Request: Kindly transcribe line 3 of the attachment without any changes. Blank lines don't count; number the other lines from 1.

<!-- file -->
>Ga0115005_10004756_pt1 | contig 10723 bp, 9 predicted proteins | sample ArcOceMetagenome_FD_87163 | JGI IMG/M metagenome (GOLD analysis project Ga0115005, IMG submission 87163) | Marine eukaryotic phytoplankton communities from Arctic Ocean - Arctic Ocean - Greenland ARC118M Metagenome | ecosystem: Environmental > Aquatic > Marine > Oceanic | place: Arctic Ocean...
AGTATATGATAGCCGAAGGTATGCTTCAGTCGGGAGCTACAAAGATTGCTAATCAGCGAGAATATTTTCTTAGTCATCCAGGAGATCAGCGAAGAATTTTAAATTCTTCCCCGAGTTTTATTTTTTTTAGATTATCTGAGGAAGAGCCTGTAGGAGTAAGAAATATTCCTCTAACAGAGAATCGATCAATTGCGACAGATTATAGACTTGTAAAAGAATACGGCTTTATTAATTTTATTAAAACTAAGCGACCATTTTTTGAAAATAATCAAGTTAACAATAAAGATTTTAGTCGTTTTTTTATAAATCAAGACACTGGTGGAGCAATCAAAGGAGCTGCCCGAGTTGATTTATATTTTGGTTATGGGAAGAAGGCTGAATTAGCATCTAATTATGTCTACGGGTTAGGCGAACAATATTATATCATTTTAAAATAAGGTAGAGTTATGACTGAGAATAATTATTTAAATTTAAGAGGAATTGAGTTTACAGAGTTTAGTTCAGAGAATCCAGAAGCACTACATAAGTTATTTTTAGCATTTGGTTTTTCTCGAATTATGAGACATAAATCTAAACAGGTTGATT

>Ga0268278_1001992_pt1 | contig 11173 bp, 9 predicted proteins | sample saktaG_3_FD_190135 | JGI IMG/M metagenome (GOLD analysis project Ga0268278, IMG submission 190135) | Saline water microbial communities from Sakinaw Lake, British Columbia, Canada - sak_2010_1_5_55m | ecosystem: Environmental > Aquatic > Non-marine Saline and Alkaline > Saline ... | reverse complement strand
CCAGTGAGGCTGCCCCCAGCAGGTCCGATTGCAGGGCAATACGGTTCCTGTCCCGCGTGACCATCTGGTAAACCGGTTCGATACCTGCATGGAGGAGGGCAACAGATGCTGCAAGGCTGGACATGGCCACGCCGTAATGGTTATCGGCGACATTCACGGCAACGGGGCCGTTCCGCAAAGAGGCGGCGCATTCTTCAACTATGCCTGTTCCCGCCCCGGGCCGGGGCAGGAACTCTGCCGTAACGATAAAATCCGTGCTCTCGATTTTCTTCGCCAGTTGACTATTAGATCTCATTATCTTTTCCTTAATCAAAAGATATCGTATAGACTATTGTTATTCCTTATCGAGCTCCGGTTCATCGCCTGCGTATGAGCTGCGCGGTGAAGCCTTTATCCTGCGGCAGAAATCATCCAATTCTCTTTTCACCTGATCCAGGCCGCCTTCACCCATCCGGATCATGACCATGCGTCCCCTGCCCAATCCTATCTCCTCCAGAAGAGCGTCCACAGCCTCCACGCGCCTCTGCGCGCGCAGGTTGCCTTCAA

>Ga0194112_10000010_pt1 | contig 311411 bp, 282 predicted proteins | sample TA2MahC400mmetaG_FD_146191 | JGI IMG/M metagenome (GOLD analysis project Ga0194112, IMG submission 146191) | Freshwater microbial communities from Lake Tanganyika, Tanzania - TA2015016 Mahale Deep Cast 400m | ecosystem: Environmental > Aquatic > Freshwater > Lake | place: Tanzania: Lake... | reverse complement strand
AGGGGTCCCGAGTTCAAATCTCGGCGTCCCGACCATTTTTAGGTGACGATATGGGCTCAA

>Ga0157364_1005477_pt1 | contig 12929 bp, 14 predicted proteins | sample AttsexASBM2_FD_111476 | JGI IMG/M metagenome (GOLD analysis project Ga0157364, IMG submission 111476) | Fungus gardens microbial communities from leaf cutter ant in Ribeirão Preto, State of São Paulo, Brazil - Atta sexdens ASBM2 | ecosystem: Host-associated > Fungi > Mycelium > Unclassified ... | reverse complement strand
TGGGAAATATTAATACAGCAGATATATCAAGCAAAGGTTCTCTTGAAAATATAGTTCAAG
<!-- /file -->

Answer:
>Ga0268278_1001992_pt1 | contig 11173 bp, 9 predicted proteins | sample saktaG_3_FD_190135 | JGI IMG/M metagenome (GOLD analysis project Ga0268278, IMG submission 190135) | Saline water microbial communities from Sakinaw Lake, British Columbia, Canada - sak_2010_1_5_55m | ecosystem: Environmental > Aquatic > Non-marine Saline and Alkaline > Saline ... | reverse complement strand